Notwithstanding the above, the Act provides that enterprises will not be prevented from “taking any step which has reasonable commercial justification or represents a reasonable commercial response to the market entry or market conduct of a competitor”. The Chapter 2 Guidelines, however, make it clear that the onus lies with the dominant enterprise to prove that its conduct is premised on reasonable commercial justification or a reasonable commercial response.
Non-exhaustive examples of what MyCC considers to be reasonable commercial justifications include:
  • refusing to sell to a buyer who has not paid for past purchases;
  • refusing to grant access to a dominant enterprise’s infrastructure that is already being used to capacity;
  • offering a loyalty rebate that is related to the reduced costs of supplying a particular customer; and
  • meeting a competitor’s price even though the price may be below costs (for the short term).
The Chapter 2 Prohibition under Malaysian competition law is the other key competition prohibition under the Act, apart from the prohibition against anti-competitive agreements (“Chapter 1 Prohibition”). MyCC’s Guidelines on the Chapter 1 Prohibition were published earlier in May this year.
With the release of the finalised Chapter 2 Guidelines, the industry is now provided a more holistic understanding on the manner in which MyCC will administer the Act to protect the competitive process for the benefit of businesses, consumers and the economy.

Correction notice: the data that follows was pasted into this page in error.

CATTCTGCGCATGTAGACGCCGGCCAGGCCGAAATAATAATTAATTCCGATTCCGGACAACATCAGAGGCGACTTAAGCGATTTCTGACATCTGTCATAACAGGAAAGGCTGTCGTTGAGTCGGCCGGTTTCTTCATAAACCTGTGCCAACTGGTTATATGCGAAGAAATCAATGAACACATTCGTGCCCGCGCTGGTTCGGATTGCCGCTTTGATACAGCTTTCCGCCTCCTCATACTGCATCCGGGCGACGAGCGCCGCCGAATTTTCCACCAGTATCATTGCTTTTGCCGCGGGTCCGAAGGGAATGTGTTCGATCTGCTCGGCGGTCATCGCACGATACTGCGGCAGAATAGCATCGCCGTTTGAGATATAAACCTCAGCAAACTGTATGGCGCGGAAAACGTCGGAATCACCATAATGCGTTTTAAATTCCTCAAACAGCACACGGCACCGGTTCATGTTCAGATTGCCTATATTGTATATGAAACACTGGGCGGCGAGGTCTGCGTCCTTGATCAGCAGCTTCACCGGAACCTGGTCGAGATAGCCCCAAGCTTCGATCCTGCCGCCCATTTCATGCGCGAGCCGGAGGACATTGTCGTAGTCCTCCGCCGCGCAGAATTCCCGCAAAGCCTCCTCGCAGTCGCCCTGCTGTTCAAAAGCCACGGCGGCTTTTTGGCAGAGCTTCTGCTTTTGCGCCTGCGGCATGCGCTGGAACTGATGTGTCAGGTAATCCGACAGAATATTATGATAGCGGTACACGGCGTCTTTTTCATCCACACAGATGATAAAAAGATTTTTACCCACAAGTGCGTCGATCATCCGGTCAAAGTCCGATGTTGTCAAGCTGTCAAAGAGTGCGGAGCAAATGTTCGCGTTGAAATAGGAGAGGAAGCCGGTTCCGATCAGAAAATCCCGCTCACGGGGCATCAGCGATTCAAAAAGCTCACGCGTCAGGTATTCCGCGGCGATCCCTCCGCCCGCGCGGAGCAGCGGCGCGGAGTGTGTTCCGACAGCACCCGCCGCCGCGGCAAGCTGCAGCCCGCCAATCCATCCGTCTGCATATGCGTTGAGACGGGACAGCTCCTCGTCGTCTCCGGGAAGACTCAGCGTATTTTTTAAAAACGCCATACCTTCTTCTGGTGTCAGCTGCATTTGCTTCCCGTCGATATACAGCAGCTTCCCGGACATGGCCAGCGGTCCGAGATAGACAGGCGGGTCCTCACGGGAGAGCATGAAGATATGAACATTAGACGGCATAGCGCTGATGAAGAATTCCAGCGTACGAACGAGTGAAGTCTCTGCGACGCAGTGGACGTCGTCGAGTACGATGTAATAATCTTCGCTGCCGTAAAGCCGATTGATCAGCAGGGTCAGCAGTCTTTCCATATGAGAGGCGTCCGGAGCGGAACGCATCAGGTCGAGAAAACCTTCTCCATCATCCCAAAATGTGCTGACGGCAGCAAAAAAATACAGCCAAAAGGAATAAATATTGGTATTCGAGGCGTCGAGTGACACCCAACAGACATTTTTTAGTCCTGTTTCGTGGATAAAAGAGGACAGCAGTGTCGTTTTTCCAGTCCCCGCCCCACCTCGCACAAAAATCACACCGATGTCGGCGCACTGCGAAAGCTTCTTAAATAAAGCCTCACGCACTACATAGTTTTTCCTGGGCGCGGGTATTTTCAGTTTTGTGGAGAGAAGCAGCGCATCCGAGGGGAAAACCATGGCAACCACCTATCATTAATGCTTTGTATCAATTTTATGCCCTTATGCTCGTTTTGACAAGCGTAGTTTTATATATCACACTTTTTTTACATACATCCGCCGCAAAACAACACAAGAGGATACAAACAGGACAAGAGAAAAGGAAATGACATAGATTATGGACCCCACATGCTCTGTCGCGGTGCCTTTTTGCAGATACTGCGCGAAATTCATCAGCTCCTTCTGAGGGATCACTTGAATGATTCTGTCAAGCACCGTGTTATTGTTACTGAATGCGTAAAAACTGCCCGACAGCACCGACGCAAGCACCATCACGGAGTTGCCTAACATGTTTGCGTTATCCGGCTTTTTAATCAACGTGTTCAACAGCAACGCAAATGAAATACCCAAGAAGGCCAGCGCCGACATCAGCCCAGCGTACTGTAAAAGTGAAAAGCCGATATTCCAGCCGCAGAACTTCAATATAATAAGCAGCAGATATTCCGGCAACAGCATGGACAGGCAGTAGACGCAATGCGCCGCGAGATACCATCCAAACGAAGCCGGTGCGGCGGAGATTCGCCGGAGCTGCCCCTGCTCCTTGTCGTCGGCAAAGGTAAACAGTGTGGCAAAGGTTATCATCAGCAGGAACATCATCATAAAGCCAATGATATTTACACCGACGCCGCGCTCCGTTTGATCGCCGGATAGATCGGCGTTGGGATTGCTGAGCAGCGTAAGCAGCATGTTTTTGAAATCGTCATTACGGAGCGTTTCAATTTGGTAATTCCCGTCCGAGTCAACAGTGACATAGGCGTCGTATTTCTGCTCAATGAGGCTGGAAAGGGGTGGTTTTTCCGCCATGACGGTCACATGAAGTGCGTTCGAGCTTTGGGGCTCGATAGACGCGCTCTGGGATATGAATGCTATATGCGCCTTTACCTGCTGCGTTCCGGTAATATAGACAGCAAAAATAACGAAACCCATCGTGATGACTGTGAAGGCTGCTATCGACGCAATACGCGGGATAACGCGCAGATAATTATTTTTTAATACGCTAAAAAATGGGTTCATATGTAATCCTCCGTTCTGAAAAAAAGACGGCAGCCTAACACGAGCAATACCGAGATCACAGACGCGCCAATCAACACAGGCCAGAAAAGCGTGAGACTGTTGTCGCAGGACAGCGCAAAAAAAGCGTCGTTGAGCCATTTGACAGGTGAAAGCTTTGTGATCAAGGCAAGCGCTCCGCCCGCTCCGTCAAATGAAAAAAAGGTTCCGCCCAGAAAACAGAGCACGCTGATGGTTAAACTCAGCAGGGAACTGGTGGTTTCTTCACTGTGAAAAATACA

The Chapter 2 Prohibition may be particularly challenging for businesses to comply with as the internal review process will have to involve assessment of the relevant market(s) in which the businesses operate before they can determine whether there is any risk of an abuse of a dominant position.
As a useful indicator, a business may wish to start its internal review process by focusing on products whereby: (a) it has about 60 per cent market share based on its current understanding of the product market; or, (b) it is the market leader.
After a business has identified those products whereby it may have a dominant position, the next step is to assess whether it is involved in any of the potentially abusive conduct(s) listed above. If it is or it is unsure, it would be useful for the business to engage a competition law expert to undertake a more detailed assessment.
Ultimately, the onus is on the businesses to ensure that their commercial practices comply with the Malaysian competition law.
Please click here to access MyCC’s Guidelines on the Chapter 2 Prohibition.



For further information, please contact:


Cavinder Bull, Partner, Drew & Napier

[email protected]


Lim Chong Kin, Partner, Drew & Napier

[email protected]


Ng Ee KiaPartner, Drew & Napier

[email protected]